Jones will notify council when the day is set.
In other business, guidelines for a Facade Improvement Program for downtown have been established and an application period set through July 9, 2021.
As previously posted on the village’s Facebook page, the program is designed to address COVID-19-related economic impacts and provide relief to small businesses and owners in the Downtown Revitalization area. Business owners interested in finding out more information about the program can download forms from the village website at www.greenfieldohio.net, pick up the brochure and forms on the third floor of the City Hall, or call 937-981-3500.
June’s Employee of the Month Award went to longtime employee Jim Faulkner, who has been with the village since 2005 and works in the wastewater treatment department.
“Jim always serves with a smile and a great attitude,” Wilkin wrote in his report, adding that Faulkner “has a big heart and a great personality that cannot be matched.”
Also recognized at Tuesday’s meeting was Drew Hamilton, a local educator and the one that makes sure council meetings are available for viewing as they happen. Hamilton was the recipient of June’s Citizen of the Month Award.
“He works countless hours volunteering his time, talents and expertise making sure the community of Greenfield is informed,” Wilkin wrote in his report.
The Spring Home Decorating Award was presented to Jerry and Annabell Crouse who live at 804 Blaine St. Members of Grow Greater Greenfield (G3) went around town to all the homes nominated for the award and chose the Crouses’ home.
On a related matter, nominations for the Most Patriotic Home contest are due by June 30. Email them to Sherry Parker at firstname.lastname@example.org or drop off nominations in the suggestion box located in the first-floor lobby of the City Building.
In Wilkin’s report, he said a group of bloggers were present throughout the county over the weekend and began their Highland County visit in Greenfield. They came with Jamie Wheeler of the Highland County Visitors Bureau.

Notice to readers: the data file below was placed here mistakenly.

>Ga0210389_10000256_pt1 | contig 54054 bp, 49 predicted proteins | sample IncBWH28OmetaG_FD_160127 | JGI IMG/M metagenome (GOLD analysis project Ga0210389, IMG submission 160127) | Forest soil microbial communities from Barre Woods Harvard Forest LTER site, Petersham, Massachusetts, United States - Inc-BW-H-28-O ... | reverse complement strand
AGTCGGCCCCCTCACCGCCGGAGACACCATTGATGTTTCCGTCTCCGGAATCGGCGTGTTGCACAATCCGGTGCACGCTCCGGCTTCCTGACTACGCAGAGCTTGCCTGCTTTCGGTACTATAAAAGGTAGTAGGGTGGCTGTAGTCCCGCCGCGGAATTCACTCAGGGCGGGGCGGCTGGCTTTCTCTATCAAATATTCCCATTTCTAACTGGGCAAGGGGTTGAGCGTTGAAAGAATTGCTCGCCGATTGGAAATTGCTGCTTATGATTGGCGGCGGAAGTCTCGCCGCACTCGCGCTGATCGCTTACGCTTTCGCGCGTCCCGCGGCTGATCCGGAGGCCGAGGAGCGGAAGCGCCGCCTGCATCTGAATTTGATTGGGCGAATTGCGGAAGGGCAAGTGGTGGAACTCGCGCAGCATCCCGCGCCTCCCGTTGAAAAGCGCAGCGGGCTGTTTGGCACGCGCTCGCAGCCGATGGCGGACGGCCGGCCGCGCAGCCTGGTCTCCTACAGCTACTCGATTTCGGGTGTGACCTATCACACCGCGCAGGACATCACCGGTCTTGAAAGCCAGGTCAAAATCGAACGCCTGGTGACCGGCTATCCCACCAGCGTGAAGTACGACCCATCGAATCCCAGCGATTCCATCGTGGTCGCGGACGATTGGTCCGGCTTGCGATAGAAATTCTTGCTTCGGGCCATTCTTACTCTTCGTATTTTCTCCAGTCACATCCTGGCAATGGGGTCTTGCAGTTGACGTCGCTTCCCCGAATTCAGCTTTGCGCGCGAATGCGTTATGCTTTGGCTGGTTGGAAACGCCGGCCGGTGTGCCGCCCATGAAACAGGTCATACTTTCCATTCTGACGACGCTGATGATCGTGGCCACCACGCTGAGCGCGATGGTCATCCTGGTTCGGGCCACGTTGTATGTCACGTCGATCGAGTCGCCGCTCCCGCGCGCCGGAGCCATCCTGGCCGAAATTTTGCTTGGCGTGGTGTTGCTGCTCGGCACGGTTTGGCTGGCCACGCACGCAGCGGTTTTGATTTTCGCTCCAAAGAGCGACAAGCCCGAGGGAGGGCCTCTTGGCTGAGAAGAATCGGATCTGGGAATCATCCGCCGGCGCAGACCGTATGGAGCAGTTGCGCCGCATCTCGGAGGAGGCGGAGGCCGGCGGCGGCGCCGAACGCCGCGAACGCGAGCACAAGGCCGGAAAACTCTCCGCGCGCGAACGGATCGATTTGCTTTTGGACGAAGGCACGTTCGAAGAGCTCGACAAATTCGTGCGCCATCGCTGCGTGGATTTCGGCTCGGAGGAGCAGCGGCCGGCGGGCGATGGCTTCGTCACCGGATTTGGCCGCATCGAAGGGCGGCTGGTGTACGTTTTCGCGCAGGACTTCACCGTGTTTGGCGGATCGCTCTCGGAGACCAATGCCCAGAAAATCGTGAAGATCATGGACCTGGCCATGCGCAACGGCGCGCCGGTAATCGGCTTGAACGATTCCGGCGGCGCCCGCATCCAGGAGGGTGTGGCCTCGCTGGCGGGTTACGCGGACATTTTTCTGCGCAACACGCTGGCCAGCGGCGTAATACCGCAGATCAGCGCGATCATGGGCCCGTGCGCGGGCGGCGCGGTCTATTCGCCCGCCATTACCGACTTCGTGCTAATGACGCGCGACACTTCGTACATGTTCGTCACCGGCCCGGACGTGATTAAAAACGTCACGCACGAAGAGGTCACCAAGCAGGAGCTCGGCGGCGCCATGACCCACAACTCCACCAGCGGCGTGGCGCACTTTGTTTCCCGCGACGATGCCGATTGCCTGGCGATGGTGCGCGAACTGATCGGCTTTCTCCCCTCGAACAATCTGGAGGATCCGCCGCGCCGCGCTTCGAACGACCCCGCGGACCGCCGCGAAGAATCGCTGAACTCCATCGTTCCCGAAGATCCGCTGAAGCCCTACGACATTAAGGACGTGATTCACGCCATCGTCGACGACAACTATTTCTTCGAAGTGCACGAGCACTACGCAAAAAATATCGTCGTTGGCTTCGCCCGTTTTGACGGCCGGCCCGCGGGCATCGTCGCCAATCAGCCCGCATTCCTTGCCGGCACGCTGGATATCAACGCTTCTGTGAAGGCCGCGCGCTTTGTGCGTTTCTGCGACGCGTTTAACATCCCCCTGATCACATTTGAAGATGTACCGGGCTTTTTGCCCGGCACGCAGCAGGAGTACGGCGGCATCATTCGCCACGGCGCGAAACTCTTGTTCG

Additionally, the visitor’s bureau is currently holding a contest to find a family to be the face of Highland County. The deadline for the submission of a 30- to 60-second video is June 30 with the winning family will be announced in late July. In September, a video crew will create a short video featuring the family and the family fun there is to be had in Highland County. Go to the Visitors Bureau of Highland County Facebook page for more information.
Greenfield Law Director Hannah Bivens announced in her report that two properties, one at 437 McClain Ave. and the other at 510 McKell Ave., will be up for bid in a public auction on July 31. The properties were forfeited to the court through drug-related cases. Bivens said money from the sales will go to the police department and the county’s drug task force to help them continue to pursue drug-related crimes.
Two other houses that have been awaiting demolition for some time, one located on North Street and the other on Olive Street, will be one step closer to resolution after Bivens files the necessary paperwork with the courts this week. Both properties are currently in receivership with the Greenfield Community Improvement Corporation. Following the filing of the paperwork, the court will have to approve the plans for the properties before demolition can be accomplished.
Angela Shepherd is a correspondent for the village of Greenfield.